(2) Since Anfillo Mao is not used in the Begi area, it is not treated in detail here. This article follows Ahland (2012:8) and uses Northern Mao for what is called "Bambeshi" by Bender, today mainly Bambasi for town and Woreda. Bender uses Northern Mao as a general term for Seze, Hozo and Bambasi.
(3) For Kwama vs. Gwama cf. 4.1.5; here Kwama and Gwama are considered to be synonyms.
(4) Southern Mao is traditionally used for the Omotic Anfillo Mao, not for a Nilo-Saharan language.
(5) Ganza is a closely related Omotic language, but is normally not referred to as Mao (cf. 4.2.4).
(6) For the designation of this and related "Mao languages" language by the speakers cf. Ahland (2012:7)
(7) Cf. Moges Yigezu 1995: Dying twice: the case of Anfillo languages. Afrikanistische Arbeitspapiere 43.
(8) A discussion of the internal classification within the language families is not within the scope of this paper; for references cf. 4.1 and particularly 4.2.1 for the Omotic languages.
(9) Different linguistic and ethnic self designations. Most used is (T'wa) Sit Shwala, cf. 4.1.2.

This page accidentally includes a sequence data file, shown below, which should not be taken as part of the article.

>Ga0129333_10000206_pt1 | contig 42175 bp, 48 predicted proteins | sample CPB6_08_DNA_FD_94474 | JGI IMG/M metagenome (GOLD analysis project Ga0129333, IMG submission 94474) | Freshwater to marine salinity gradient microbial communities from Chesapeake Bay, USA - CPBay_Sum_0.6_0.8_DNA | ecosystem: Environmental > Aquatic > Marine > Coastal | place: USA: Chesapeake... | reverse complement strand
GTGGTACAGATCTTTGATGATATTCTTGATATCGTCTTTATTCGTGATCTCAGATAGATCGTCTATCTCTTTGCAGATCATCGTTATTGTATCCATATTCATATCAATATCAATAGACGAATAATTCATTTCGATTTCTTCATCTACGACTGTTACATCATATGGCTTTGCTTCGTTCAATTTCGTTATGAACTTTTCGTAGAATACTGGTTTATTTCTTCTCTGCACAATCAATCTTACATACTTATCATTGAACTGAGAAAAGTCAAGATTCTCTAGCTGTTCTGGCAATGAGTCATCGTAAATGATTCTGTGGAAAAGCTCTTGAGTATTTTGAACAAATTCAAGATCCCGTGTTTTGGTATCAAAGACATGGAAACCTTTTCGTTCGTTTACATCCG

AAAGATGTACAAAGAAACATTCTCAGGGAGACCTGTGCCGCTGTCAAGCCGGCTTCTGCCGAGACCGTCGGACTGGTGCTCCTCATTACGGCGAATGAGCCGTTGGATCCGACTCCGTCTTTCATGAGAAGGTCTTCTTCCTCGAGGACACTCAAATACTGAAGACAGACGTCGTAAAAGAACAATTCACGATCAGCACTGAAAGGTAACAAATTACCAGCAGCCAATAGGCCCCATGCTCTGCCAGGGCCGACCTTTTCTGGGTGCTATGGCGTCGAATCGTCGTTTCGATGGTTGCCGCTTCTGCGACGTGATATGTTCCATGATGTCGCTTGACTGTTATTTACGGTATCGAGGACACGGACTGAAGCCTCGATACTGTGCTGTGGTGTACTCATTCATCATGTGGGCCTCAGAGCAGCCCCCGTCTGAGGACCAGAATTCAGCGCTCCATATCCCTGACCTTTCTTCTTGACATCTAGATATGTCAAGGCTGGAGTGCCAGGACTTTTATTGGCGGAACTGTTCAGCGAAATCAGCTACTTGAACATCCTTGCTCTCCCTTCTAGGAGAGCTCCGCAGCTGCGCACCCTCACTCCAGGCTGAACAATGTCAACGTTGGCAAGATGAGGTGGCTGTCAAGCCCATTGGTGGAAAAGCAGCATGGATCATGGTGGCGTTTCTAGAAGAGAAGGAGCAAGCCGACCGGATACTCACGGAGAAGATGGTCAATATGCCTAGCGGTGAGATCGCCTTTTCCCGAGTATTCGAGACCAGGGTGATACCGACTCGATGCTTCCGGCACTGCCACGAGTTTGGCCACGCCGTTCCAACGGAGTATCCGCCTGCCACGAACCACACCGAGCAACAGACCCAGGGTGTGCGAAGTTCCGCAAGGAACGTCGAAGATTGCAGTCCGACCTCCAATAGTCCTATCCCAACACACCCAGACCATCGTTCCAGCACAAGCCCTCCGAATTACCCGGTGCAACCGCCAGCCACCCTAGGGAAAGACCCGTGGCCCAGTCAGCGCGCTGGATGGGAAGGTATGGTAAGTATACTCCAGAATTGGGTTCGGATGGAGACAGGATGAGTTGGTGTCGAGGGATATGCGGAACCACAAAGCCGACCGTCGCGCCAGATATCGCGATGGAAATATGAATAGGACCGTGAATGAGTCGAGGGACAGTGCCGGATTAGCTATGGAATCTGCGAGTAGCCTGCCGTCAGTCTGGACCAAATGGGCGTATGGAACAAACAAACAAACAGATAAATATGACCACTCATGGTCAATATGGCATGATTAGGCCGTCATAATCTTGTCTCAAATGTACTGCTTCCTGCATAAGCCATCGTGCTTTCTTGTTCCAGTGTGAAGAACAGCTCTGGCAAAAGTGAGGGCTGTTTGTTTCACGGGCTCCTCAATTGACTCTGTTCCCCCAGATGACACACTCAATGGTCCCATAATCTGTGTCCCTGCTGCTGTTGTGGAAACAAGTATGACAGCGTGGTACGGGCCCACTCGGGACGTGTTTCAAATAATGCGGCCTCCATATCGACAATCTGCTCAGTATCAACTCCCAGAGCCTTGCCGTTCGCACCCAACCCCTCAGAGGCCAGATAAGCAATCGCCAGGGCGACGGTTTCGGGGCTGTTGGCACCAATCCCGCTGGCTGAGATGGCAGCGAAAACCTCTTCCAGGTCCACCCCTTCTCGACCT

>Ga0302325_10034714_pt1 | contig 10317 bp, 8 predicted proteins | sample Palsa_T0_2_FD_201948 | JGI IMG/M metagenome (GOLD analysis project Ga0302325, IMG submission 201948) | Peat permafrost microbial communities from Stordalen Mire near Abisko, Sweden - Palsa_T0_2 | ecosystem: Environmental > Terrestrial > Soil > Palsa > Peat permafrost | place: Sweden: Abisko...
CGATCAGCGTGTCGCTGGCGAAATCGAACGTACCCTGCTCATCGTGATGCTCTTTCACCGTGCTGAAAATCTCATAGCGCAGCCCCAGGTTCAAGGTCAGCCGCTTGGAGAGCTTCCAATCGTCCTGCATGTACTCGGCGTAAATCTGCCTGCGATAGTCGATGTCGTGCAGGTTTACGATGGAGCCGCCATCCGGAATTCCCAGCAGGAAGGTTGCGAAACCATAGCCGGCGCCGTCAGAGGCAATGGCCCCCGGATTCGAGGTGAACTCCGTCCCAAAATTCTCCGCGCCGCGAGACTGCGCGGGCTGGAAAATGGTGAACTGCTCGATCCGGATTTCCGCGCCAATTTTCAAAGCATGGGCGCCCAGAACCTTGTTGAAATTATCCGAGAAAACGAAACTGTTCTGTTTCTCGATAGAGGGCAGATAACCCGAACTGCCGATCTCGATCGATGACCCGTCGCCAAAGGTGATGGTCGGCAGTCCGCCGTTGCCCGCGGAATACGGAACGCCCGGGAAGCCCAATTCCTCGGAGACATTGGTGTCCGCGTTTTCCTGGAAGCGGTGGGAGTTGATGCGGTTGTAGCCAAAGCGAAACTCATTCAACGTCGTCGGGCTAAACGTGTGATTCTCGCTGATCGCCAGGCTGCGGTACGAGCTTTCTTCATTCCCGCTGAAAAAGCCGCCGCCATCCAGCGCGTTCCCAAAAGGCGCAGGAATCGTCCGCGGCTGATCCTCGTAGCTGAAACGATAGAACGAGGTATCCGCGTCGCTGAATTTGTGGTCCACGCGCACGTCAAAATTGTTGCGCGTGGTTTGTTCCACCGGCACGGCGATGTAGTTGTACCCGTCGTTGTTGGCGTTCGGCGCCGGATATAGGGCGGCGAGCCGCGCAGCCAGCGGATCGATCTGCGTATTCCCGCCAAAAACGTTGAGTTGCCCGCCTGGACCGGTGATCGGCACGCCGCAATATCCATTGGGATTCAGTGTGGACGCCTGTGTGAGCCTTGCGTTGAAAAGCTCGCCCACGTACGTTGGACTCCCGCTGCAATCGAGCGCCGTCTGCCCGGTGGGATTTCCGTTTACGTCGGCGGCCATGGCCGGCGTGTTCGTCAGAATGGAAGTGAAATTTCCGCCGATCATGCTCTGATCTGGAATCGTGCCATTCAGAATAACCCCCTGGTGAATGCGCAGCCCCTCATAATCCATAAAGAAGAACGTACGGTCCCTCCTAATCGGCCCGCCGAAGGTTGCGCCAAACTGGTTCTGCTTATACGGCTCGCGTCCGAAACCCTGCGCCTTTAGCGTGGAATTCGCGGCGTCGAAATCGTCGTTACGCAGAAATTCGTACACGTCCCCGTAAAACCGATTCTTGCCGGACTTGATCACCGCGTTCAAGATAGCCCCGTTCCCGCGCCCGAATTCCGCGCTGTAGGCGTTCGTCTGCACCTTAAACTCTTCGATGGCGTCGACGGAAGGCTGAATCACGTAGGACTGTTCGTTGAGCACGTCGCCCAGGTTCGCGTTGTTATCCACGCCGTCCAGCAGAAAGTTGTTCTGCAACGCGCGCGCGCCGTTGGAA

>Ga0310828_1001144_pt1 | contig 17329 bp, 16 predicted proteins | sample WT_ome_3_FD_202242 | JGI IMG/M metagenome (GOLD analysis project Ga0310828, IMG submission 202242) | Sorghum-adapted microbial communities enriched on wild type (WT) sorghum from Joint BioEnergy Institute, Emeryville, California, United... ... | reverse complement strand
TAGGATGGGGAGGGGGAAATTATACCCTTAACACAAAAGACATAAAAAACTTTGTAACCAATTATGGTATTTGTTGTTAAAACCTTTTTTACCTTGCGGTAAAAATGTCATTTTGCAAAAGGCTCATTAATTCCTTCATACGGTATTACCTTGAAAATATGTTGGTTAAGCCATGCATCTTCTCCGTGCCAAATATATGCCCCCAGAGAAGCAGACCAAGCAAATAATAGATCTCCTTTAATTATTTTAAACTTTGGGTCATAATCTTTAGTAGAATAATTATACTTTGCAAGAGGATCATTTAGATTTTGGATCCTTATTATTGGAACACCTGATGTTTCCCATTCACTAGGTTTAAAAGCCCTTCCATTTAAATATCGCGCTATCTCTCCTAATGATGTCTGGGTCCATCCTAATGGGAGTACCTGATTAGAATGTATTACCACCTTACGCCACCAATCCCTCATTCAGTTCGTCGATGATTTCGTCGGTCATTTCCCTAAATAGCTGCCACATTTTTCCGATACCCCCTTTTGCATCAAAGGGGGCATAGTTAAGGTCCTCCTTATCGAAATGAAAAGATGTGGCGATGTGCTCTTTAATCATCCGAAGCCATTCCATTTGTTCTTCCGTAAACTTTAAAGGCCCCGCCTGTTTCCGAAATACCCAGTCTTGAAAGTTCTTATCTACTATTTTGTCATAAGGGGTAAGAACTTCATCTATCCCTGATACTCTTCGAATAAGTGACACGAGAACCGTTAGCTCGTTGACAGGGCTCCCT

(10) Cf. sections 3 and 4 for discussions regarding linguistic and ethnic self--and foreign designations.
(11) Cf. particularly map 3 and map 4.
(12) Cf. 3.4 for the (ethnic) terms Gwama and Mao; Mao here is not considered identical with Gwama.
(13) Cf. http://www.sil.org/resources/publications/entry/7882
(14) Team 1: Ramadan Harun (Gwama and Komo speaker) and Wendemu Zeleke (Gwama and Komo speaker); Team 2: Matiwos Adaba (speaker of Koman Mao; cf. 4.1.2) and Samuel Walakuri (Komo speaker); Team 3: Hika Dinbasha (Seze speaker) and Ramadan Hassan (Seze speaker with knowledge of Hozo); cf. map 1.
(15) The word list contained word choices in Seze, Hozo, Ganza, Gwama and Komo taken from the relevant literature for facilitating a quick and proper placement of the languages.
(16) Recorded interviews and wordlist with people from 26 different villages; cf. appendix 3. The interviews were conducted with the help of local translators (English - Amharic or English - Oromo); in the case of Ganza, a translation via Amharic into Gwama was necessary.